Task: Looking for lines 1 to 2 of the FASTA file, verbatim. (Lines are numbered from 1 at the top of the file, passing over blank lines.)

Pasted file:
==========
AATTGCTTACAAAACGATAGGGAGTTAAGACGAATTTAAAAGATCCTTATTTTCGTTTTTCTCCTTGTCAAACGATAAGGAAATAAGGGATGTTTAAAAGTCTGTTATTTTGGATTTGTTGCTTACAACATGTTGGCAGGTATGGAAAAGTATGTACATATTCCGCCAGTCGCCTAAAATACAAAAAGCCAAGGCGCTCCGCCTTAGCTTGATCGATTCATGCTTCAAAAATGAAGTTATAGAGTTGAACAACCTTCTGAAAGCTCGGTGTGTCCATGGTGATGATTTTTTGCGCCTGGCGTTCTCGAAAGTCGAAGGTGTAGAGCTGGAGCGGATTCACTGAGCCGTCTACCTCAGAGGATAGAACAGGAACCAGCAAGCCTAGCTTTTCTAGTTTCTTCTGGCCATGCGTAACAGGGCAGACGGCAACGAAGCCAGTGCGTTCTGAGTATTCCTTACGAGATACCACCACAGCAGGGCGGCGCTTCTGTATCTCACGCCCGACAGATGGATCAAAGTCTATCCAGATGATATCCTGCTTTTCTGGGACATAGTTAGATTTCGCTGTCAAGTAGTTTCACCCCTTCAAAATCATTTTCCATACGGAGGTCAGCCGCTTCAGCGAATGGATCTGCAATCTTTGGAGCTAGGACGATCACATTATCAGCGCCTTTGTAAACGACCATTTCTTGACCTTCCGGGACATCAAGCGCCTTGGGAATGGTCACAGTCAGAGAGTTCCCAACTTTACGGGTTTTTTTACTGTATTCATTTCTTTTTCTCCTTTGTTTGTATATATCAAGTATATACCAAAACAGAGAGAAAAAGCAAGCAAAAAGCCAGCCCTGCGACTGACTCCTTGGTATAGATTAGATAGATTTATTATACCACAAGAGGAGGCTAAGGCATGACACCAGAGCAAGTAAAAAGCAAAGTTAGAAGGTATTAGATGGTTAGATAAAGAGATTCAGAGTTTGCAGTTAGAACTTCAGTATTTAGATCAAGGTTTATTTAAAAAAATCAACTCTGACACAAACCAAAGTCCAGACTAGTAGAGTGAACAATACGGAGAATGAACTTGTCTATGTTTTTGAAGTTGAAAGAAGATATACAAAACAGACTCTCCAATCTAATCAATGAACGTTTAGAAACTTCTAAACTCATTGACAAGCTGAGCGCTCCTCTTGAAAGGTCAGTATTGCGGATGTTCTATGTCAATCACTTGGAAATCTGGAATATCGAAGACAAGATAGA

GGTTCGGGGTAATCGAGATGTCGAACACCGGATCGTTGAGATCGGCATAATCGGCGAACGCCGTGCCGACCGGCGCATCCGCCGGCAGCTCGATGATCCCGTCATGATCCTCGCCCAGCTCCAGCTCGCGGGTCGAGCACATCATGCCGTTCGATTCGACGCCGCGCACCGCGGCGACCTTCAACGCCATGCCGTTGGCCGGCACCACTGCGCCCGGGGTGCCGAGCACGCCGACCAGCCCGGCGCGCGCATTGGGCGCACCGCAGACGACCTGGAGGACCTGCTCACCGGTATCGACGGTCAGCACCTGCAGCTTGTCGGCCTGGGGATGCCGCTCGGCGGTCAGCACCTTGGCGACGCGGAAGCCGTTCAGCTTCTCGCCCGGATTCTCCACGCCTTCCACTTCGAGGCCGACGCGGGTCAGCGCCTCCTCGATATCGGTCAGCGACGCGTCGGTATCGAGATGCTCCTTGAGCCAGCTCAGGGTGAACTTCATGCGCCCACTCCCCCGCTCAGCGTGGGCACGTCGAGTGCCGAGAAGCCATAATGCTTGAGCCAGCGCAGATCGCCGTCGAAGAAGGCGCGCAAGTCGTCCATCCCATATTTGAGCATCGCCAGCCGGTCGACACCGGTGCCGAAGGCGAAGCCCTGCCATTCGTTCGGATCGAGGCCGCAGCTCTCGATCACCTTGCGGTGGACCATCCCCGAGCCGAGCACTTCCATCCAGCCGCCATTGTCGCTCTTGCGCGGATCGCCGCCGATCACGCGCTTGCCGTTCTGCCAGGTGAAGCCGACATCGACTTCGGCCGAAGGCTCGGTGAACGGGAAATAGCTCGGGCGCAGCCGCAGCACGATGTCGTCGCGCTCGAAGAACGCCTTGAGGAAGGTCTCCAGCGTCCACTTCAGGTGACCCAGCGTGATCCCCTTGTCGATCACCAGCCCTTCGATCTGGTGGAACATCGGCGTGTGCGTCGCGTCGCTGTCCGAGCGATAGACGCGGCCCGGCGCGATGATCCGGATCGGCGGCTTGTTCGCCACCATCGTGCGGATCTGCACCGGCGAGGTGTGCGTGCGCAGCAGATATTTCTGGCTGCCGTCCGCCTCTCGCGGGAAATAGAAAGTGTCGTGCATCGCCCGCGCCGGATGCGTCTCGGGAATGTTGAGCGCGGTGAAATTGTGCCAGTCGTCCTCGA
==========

AATTGCTTACAAAACGATAGGGAGTTAAGACGAATTTAAAAGATCCTTATTTTCGTTTTTCTCCTTGTCAAACGATAAGGAAATAAGGGATGTTTAAAAGTCTGTTATTTTGGATTTGTTGCTTACAACATGTTGGCAGGTATGGAAAAGTATGTACATATTCCGCCAGTCGCCTAAAATACAAAAAGCCAAGGCGCTCCGCCTTAGCTTGATCGATTCATGCTTCAAAAATGAAGTTATAGAGTTGAACAACCTTCTGAAAGCTCGGTGTGTCCATGGTGATGATTTTTTGCGCCTGGCGTTCTCGAAAGTCGAAGGTGTAGAGCTGGAGCGGATTCACTGAGCCGTCTACCTCAGAGGATAGAACAGGAACCAGCAAGCCTAGCTTTTCTAGTTTCTTCTGGCCATGCGTAACAGGGCAGACGGCAACGAAGCCAGTGCGTTCTGAGTATTCCTTACGAGATACCACCACAGCAGGGCGGCGCTTCTGTATCTCACGCCCGACAGATGGATCAAAGTCTATCCAGATGATATCCTGCTTTTCTGGGACATAGTTAGATTTCGCTGTCAAGTAGTTTCACCCCTTCAAAATCATTTTCCATACGGAGGTCAGCCGCTTCAGCGAATGGATCTGCAATCTTTGGAGCTAGGACGATCACATTATCAGCGCCTTTGTAAACGACCATTTCTTGACCTTCCGGGACATCAAGCGCCTTGGGAATGGTCACAGTCAGAGAGTTCCCAACTTTACGGGTTTTTTTACTGTATTCATTTCTTTTTCTCCTTTGTTTGTATATATCAAGTATATACCAAAACAGAGAGAAAAAGCAAGCAAAAAGCCAGCCCTGCGACTGACTCCTTGGTATAGATTAGATAGATTTATTATACCACAAGAGGAGGCTAAGGCATGACACCAGAGCAAGTAAAAAGCAAAGTTAGAAGGTATTAGATGGTTAGATAAAGAGATTCAGAGTTTGCAGTTAGAACTTCAGTATTTAGATCAAGGTTTATTTAAAAAAATCAACTCTGACACAAACCAAAGTCCAGACTAGTAGAGTGAACAATACGGAGAATGAACTTGTCTATGTTTTTGAAGTTGAAAGAAGATATACAAAACAGACTCTCCAATCTAATCAATGAACGTTTAGAAACTTCTAAACTCATTGACAAGCTGAGCGCTCCTCTTGAAAGGTCAGTATTGCGGATGTTCTATGTCAATCACTTGGAAATCTGGAATATCGAAGACAAGATAGA

GGTTCGGGGTAATCGAGATGTCGAACACCGGATCGTTGAGATCGGCATAATCGGCGAACGCCGTGCCGACCGGCGCATCCGCCGGCAGCTCGATGATCCCGTCATGATCCTCGCCCAGCTCCAGCTCGCGGGTCGAGCACATCATGCCGTTCGATTCGACGCCGCGCACCGCGGCGACCTTCAACGCCATGCCGTTGGCCGGCACCACTGCGCCCGGGGTGCCGAGCACGCCGACCAGCCCGGCGCGCGCATTGGGCGCACCGCAGACGACCTGGAGGACCTGCTCACCGGTATCGACGGTCAGCACCTGCAGCTTGTCGGCCTGGGGATGCCGCTCGGCGGTCAGCACCTTGGCGACGCGGAAGCCGTTCAGCTTCTCGCCCGGATTCTCCACGCCTTCCACTTCGAGGCCGACGCGGGTCAGCGCCTCCTCGATATCGGTCAGCGACGCGTCGGTATCGAGATGCTCCTTGAGCCAGCTCAGGGTGAACTTCATGCGCCCACTCCCCCGCTCAGCGTGGGCACGTCGAGTGCCGAGAAGCCATAATGCTTGAGCCAGCGCAGATCGCCGTCGAAGAAGGCGCGCAAGTCGTCCATCCCATATTTGAGCATCGCCAGCCGGTCGACACCGGTGCCGAAGGCGAAGCCCTGCCATTCGTTCGGATCGAGGCCGCAGCTCTCGATCACCTTGCGGTGGACCATCCCCGAGCCGAGCACTTCCATCCAGCCGCCATTGTCGCTCTTGCGCGGATCGCCGCCGATCACGCGCTTGCCGTTCTGCCAGGTGAAGCCGACATCGACTTCGGCCGAAGGCTCGGTGAACGGGAAATAGCTCGGGCGCAGCCGCAGCACGATGTCGTCGCGCTCGAAGAACGCCTTGAGGAAGGTCTCCAGCGTCCACTTCAGGTGACCCAGCGTGATCCCCTTGTCGATCACCAGCCCTTCGATCTGGTGGAACATCGGCGTGTGCGTCGCGTCGCTGTCCGAGCGATAGACGCGGCCCGGCGCGATGATCCGGATCGGCGGCTTGTTCGCCACCATCGTGCGGATCTGCACCGGCGAGGTGTGCGTGCGCAGCAGATATTTCTGGCTGCCGTCCGCCTCTCGCGGGAAATAGAAAGTGTCGTGCATCGCCCGCGCCGGATGCGTCTCGGGAATGTTGAGCGCGGTGAAATTGTGCCAGTCGTCCTCGA